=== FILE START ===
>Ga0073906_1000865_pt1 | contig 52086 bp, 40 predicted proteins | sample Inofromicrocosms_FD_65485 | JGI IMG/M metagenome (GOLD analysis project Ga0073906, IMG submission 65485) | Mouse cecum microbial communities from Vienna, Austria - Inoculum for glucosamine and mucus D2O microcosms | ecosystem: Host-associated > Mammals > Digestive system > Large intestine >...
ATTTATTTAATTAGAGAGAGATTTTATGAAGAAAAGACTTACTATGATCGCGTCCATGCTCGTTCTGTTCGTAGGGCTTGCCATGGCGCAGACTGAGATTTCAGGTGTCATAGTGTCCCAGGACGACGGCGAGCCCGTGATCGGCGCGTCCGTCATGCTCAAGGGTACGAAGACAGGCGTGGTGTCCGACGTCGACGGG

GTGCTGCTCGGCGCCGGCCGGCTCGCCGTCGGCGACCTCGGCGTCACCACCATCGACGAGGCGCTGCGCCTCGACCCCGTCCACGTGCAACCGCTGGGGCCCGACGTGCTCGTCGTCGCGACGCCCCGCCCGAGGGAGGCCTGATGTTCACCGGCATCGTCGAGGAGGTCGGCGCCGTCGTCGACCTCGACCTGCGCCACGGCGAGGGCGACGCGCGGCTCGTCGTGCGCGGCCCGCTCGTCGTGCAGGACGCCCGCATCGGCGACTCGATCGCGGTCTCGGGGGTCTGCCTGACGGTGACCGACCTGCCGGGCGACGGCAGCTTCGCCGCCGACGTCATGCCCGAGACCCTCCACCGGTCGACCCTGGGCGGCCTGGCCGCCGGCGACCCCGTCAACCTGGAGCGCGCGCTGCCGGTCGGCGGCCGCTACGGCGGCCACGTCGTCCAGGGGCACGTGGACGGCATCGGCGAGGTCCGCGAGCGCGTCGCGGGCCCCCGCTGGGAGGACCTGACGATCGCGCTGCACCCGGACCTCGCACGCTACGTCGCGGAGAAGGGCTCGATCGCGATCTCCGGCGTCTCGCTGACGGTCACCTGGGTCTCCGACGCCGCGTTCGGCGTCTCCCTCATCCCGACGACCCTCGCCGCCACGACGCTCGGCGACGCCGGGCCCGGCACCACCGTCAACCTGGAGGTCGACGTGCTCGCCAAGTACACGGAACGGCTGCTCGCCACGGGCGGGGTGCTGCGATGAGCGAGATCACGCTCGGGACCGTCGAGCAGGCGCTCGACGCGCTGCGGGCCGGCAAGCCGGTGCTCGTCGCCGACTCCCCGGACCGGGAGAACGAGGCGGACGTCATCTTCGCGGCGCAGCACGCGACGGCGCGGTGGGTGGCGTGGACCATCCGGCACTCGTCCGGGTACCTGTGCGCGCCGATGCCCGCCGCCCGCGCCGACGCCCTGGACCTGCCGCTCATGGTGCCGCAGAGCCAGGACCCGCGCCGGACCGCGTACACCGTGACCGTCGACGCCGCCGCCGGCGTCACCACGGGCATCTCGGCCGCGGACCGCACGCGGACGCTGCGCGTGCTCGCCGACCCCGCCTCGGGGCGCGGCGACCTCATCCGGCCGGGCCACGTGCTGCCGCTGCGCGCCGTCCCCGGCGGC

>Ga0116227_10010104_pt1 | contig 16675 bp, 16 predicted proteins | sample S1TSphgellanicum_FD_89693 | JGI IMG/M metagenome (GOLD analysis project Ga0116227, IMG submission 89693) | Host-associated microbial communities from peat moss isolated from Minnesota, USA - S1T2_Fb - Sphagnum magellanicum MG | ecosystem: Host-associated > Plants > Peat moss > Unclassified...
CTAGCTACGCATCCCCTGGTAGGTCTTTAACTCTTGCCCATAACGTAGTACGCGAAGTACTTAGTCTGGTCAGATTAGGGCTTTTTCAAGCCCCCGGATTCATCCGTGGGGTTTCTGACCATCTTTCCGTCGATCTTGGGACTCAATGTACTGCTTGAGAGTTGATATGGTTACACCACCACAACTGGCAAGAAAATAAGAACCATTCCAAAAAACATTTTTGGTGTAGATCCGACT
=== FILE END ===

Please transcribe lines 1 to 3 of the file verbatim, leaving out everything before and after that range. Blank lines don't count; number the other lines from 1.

>Ga0073906_1000865_pt1 | contig 52086 bp, 40 predicted proteins | sample Inofromicrocosms_FD_65485 | JGI IMG/M metagenome (GOLD analysis project Ga0073906, IMG submission 65485) | Mouse cecum microbial communities from Vienna, Austria - Inoculum for glucosamine and mucus D2O microcosms | ecosystem: Host-associated > Mammals > Digestive system > Large intestine >...
ATTTATTTAATTAGAGAGAGATTTTATGAAGAAAAGACTTACTATGATCGCGTCCATGCTCGTTCTGTTCGTAGGGCTTGCCATGGCGCAGACTGAGATTTCAGGTGTCATAGTGTCCCAGGACGACGGCGAGCCCGTGATCGGCGCGTCCGTCATGCTCAAGGGTACGAAGACAGGCGTGGTGTCCGACGTCGACGGG

GTGCTGCTCGGCGCCGGCCGGCTCGCCGTCGGCGACCTCGGCGTCACCACCATCGACGAGGCGCTGCGCCTCGACCCCGTCCACGTGCAACCGCTGGGGCCCGACGTGCTCGTCGTCGCGACGCCCCGCCCGAGGGAGGCCTGATGTTCACCGGCATCGTCGAGGAGGTCGGCGCCGTCGTCGACCTCGACCTGCGCCACGGCGAGGGCGACGCGCGGCTCGTCGTGCGCGGCCCGCTCGTCGTGCAGGACGCCCGCATCGGCGACTCGATCGCGGTCTCGGGGGTCTGCCTGACGGTGACCGACCTGCCGGGCGACGGCAGCTTCGCCGCCGACGTCATGCCCGAGACCCTCCACCGGTCGACCCTGGGCGGCCTGGCCGCCGGCGACCCCGTCAACCTGGAGCGCGCGCTGCCGGTCGGCGGCCGCTACGGCGGCCACGTCGTCCAGGGGCACGTGGACGGCATCGGCGAGGTCCGCGAGCGCGTCGCGGGCCCCCGCTGGGAGGACCTGACGATCGCGCTGCACCCGGACCTCGCACGCTACGTCGCGGAGAAGGGCTCGATCGCGATCTCCGGCGTCTCGCTGACGGTCACCTGGGTCTCCGACGCCGCGTTCGGCGTCTCCCTCATCCCGACGACCCTCGCCGCCACGACGCTCGGCGACGCCGGGCCCGGCACCACCGTCAACCTGGAGGTCGACGTGCTCGCCAAGTACACGGAACGGCTGCTCGCCACGGGCGGGGTGCTGCGATGAGCGAGATCACGCTCGGGACCGTCGAGCAGGCGCTCGACGCGCTGCGGGCCGGCAAGCCGGTGCTCGTCGCCGACTCCCCGGACCGGGAGAACGAGGCGGACGTCATCTTCGCGGCGCAGCACGCGACGGCGCGGTGGGTGGCGTGGACCATCCGGCACTCGTCCGGGTACCTGTGCGCGCCGATGCCCGCCGCCCGCGCCGACGCCCTGGACCTGCCGCTCATGGTGCCGCAGAGCCAGGACCCGCGCCGGACCGCGTACACCGTGACCGTCGACGCCGCCGCCGGCGTCACCACGGGCATCTCGGCCGCGGACCGCACGCGGACGCTGCGCGTGCTCGCCGACCCCGCCTCGGGGCGCGGCGACCTCATCCGGCCGGGCCACGTGCTGCCGCTGCGCGCCGTCCCCGGCGGC